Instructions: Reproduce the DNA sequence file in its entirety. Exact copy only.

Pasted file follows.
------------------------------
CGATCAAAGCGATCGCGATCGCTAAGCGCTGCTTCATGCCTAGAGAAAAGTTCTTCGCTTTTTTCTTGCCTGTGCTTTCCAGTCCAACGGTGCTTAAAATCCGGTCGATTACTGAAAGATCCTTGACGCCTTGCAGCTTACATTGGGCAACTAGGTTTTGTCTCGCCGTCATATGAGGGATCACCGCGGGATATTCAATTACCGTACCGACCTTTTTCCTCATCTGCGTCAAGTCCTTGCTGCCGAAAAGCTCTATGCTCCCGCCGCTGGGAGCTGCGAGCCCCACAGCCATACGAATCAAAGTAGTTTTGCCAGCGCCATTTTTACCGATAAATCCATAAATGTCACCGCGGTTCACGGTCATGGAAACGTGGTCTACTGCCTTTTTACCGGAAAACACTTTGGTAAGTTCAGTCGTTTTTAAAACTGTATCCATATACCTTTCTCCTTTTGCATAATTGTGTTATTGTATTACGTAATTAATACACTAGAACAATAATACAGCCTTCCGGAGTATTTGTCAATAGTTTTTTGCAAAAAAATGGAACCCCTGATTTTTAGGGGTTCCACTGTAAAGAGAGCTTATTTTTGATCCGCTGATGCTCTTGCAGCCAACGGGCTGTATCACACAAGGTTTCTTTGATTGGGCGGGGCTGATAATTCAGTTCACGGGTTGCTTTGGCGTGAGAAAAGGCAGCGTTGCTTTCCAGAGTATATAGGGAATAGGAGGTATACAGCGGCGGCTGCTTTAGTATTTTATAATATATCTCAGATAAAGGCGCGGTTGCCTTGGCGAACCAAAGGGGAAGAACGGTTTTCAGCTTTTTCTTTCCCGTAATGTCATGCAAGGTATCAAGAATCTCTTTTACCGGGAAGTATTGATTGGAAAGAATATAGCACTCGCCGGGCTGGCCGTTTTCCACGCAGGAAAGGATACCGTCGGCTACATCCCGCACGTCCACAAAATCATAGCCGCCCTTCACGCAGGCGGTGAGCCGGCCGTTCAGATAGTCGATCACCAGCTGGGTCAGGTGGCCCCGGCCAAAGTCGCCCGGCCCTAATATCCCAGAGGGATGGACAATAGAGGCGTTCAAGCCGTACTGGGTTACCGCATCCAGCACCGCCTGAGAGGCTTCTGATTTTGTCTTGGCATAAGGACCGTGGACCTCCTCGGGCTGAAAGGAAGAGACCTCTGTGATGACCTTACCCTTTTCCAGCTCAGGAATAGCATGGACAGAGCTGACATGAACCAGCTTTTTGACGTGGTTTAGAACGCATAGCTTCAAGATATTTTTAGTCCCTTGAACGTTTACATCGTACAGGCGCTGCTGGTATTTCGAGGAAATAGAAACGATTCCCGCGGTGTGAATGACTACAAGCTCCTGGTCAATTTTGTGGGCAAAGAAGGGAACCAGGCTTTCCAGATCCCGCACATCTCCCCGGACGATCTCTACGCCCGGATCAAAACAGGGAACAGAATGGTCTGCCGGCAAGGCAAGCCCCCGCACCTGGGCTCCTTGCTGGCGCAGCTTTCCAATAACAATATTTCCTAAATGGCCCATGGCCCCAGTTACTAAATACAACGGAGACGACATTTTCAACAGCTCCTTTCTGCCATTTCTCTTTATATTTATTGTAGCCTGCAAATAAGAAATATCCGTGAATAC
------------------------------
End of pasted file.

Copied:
CGATCAAAGCGATCGCGATCGCTAAGCGCTGCTTCATGCCTAGAGAAAAGTTCTTCGCTTTTTTCTTGCCTGTGCTTTCCAGTCCAACGGTGCTTAAAATCCGGTCGATTACTGAAAGATCCTTGACGCCTTGCAGCTTACATTGGGCAACTAGGTTTTGTCTCGCCGTCATATGAGGGATCACCGCGGGATATTCAATTACCGTACCGACCTTTTTCCTCATCTGCGTCAAGTCCTTGCTGCCGAAAAGCTCTATGCTCCCGCCGCTGGGAGCTGCGAGCCCCACAGCCATACGAATCAAAGTAGTTTTGCCAGCGCCATTTTTACCGATAAATCCATAAATGTCACCGCGGTTCACGGTCATGGAAACGTGGTCTACTGCCTTTTTACCGGAAAACACTTTGGTAAGTTCAGTCGTTTTTAAAACTGTATCCATATACCTTTCTCCTTTTGCATAATTGTGTTATTGTATTACGTAATTAATACACTAGAACAATAATACAGCCTTCCGGAGTATTTGTCAATAGTTTTTTGCAAAAAAATGGAACCCCTGATTTTTAGGGGTTCCACTGTAAAGAGAGCTTATTTTTGATCCGCTGATGCTCTTGCAGCCAACGGGCTGTATCACACAAGGTTTCTTTGATTGGGCGGGGCTGATAATTCAGTTCACGGGTTGCTTTGGCGTGAGAAAAGGCAGCGTTGCTTTCCAGAGTATATAGGGAATAGGAGGTATACAGCGGCGGCTGCTTTAGTATTTTATAATATATCTCAGATAAAGGCGCGGTTGCCTTGGCGAACCAAAGGGGAAGAACGGTTTTCAGCTTTTTCTTTCCCGTAATGTCATGCAAGGTATCAAGAATCTCTTTTACCGGGAAGTATTGATTGGAAAGAATATAGCACTCGCCGGGCTGGCCGTTTTCCACGCAGGAAAGGATACCGTCGGCTACATCCCGCACGTCCACAAAATCATAGCCGCCCTTCACGCAGGCGGTGAGCCGGCCGTTCAGATAGTCGATCACCAGCTGGGTCAGGTGGCCCCGGCCAAAGTCGCCCGGCCCTAATATCCCAGAGGGATGGACAATAGAGGCGTTCAAGCCGTACTGGGTTACCGCATCCAGCACCGCCTGAGAGGCTTCTGATTTTGTCTTGGCATAAGGACCGTGGACCTCCTCGGGCTGAAAGGAAGAGACCTCTGTGATGACCTTACCCTTTTCCAGCTCAGGAATAGCATGGACAGAGCTGACATGAACCAGCTTTTTGACGTGGTTTAGAACGCATAGCTTCAAGATATTTTTAGTCCCTTGAACGTTTACATCGTACAGGCGCTGCTGGTATTTCGAGGAAATAGAAACGATTCCCGCGGTGTGAATGACTACAAGCTCCTGGTCAATTTTGTGGGCAAAGAAGGGAACCAGGCTTTCCAGATCCCGCACATCTCCCCGGACGATCTCTACGCCCGGATCAAAACAGGGAACAGAATGGTCTGCCGGCAAGGCAAGCCCCCGCACCTGGGCTCCTTGCTGGCGCAGCTTTCCAATAACAATATTTCCTAAATGGCCCATGGCCCCAGTTACTAAATACAACGGAGACGACATTTTCAACAGCTCCTTTCTGCCATTTCTCTTTATATTTATTGTAGCCTGCAAATAAGAAATATCCGTGAATAC